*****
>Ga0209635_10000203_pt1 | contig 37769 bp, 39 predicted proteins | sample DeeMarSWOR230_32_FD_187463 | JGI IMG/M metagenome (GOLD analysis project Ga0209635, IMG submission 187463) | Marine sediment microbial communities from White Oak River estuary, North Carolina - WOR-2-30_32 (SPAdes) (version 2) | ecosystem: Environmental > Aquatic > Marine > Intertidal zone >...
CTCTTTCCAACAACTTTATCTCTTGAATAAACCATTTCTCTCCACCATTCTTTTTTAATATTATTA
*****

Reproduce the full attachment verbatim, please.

>Ga0209635_10000203_pt1 | contig 37769 bp, 39 predicted proteins | sample DeeMarSWOR230_32_FD_187463 | JGI IMG/M metagenome (GOLD analysis project Ga0209635, IMG submission 187463) | Marine sediment microbial communities from White Oak River estuary, North Carolina - WOR-2-30_32 (SPAdes) (version 2) | ecosystem: Environmental > Aquatic > Marine > Intertidal zone >...
CTCTTTCCAACAACTTTATCTCTTGAATAAACCATTTCTCTCCACCATTCTTTTTTAATATTATTA